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Payback Time for ITIL

Payback Time for ITIL

A vast majority of executives involved in ITIL projects believe that the guidelines have produced benefits; however, few can quantify those gains in terms of cost savings or quality improvements. As a result, many are questioning their investment in the best-practice guidelines

The 'version 3' updates of the Information Technology Infrastructure Library, released in the spring of 2007, have breathed new life into ITIL. Certainly, it has sparked renewed interest from CIOs.

By applying a common language and best-practice guidelines for managing basic functional processes, ITIL goes beyond a basic focus on infrastructure cost efficiency and personnel productivity. As such, it is especially popular within organizations that are committed to performance improvement and seek to take their strategies to the next level.

Increasingly, however, many executives are questioning the payback of investments in ITIL. It's not that ITIL has failed. Indeed, evidence shows that a vast majority of executives involved in ITIL initiatives believe that the guidelines have produced benefits. However, few can quantify those gains in terms of cost savings or quality improvements.

This gap between perceived gains and actual results should be of particular concern in today's difficult economy, when demonstrating a direct impact on the bottom line is essential, and when initiatives limited to soft returns are likely candidates for elimination.

Today, top-performing organizations are reassessing their approach by focusing on concrete results and quantifiable returns on investment from ITIL and other process improvement initiatives. Many of these efforts aim to identify discrete processes within the organization that need fixing, and take a more discrete approach to defining potential benefits and gauging results on an ongoing basis.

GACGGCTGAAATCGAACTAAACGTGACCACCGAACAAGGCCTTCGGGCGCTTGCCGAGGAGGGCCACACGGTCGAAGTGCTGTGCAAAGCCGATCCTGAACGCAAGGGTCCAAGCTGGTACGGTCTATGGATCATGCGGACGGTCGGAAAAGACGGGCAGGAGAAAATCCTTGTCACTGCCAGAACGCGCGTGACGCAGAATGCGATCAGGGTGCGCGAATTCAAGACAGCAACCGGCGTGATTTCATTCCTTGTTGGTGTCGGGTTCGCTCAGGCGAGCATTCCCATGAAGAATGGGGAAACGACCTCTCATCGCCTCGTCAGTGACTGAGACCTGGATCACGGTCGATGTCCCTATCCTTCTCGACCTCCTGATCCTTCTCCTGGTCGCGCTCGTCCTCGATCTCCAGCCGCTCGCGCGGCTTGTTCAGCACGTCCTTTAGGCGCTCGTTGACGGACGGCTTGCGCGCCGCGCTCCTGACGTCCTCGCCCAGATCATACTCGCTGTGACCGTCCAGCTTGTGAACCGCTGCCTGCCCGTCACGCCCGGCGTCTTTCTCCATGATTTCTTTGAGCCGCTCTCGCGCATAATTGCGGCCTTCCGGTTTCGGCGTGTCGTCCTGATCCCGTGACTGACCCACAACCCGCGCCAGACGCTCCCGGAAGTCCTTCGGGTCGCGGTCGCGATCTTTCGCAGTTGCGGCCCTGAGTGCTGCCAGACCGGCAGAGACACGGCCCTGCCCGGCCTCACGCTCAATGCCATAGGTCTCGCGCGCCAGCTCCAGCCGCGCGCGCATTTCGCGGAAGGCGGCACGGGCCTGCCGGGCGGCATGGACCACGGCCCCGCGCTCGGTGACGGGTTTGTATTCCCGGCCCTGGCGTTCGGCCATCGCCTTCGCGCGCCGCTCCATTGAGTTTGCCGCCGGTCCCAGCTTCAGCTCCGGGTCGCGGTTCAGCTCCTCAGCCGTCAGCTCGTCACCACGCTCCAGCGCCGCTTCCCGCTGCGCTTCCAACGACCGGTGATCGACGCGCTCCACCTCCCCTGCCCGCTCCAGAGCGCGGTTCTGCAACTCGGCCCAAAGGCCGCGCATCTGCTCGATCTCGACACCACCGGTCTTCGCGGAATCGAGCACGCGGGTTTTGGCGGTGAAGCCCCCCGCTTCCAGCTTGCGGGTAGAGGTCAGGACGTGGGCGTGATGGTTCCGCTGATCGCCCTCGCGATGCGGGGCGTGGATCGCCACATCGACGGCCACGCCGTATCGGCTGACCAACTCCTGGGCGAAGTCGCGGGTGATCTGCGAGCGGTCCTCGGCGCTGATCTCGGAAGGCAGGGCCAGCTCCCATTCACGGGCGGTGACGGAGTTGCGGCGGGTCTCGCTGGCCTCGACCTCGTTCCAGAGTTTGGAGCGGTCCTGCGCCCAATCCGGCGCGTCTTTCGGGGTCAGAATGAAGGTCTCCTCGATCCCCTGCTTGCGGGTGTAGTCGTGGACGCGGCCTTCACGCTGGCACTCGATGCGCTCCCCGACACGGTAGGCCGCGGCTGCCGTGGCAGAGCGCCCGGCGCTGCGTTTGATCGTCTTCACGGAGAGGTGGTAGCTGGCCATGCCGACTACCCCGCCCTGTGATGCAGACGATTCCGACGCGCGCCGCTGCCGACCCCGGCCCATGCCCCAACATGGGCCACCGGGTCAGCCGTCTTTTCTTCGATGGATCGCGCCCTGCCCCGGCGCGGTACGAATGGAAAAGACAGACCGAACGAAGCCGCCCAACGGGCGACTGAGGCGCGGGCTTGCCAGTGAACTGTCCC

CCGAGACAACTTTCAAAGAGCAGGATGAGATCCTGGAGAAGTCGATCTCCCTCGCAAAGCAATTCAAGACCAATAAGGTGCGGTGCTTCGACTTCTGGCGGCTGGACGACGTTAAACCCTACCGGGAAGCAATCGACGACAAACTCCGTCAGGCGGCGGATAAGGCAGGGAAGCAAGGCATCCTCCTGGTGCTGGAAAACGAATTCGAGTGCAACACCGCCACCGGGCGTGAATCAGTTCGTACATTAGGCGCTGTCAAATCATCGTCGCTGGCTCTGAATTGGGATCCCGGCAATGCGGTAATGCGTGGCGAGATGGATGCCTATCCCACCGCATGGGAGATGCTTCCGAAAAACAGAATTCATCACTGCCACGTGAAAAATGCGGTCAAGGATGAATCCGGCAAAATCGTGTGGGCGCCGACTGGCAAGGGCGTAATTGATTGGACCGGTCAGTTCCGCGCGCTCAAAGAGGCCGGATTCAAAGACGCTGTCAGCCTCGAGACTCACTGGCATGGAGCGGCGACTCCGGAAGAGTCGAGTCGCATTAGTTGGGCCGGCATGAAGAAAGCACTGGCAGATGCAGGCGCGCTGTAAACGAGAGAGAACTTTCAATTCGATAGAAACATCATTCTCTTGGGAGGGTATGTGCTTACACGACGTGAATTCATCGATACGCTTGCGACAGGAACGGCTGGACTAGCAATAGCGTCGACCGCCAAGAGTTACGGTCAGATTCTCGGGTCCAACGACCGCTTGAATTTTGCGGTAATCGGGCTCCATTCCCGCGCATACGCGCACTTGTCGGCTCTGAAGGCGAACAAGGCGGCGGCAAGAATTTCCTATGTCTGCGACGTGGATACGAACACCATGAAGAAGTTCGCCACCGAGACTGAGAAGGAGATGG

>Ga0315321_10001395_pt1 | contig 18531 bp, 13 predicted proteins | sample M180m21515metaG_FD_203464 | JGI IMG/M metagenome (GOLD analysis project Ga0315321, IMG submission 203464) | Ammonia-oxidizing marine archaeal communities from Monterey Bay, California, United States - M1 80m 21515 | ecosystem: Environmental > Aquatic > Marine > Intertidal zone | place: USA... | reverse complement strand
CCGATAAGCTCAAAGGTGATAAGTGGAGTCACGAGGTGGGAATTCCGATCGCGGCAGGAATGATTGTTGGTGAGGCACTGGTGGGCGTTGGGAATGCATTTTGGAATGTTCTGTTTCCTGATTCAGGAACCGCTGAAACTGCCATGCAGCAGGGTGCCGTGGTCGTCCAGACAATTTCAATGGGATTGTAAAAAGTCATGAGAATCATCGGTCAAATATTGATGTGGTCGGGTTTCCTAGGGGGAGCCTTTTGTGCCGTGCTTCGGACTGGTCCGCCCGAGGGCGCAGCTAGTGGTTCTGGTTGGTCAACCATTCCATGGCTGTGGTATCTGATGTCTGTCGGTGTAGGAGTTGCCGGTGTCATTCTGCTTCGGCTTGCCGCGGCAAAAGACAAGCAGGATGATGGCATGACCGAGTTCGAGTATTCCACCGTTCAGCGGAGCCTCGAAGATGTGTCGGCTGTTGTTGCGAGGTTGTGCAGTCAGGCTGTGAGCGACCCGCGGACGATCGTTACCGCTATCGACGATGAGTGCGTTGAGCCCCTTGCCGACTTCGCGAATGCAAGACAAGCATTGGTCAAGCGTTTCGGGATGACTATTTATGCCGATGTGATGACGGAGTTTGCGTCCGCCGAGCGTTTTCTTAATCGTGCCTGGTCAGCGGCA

Challenge in gauging benefits

By design, ITIL process guidelines cover a broad range of functions that impact performance in a variety of areas across the enterprise. This wide reach presents a challenge in terms of gauging the benefits of ITIL. Specifically, how do you assess the impact of a specific process change when that process spans the entire IT organization, which in turn is influenced by a number of dynamic factors? Moreover, how do you determine where to begin in terms of developing and implementing a plan to adopt ITIL principles throughout the organization?

Another challenge of quantifying cost benefits from ITIL adoption is that the benefits often relate primarily to quality of service rather than to costs. For example, while change management and problem management may reduce the number of calls into the Service Desk, incident management can make the Service Desk more efficient in fixing calls. This increases user confidence in the service, and encourages users to call the Desk for simple problems they would otherwise try to fix themselves. The net result: the number of calls remains constant, as do costs.

However, the benefits are undeniable -- better service, higher user satisfaction, and higher productivity -- since end users spend less time fixing IT problems and more time doing their jobs.

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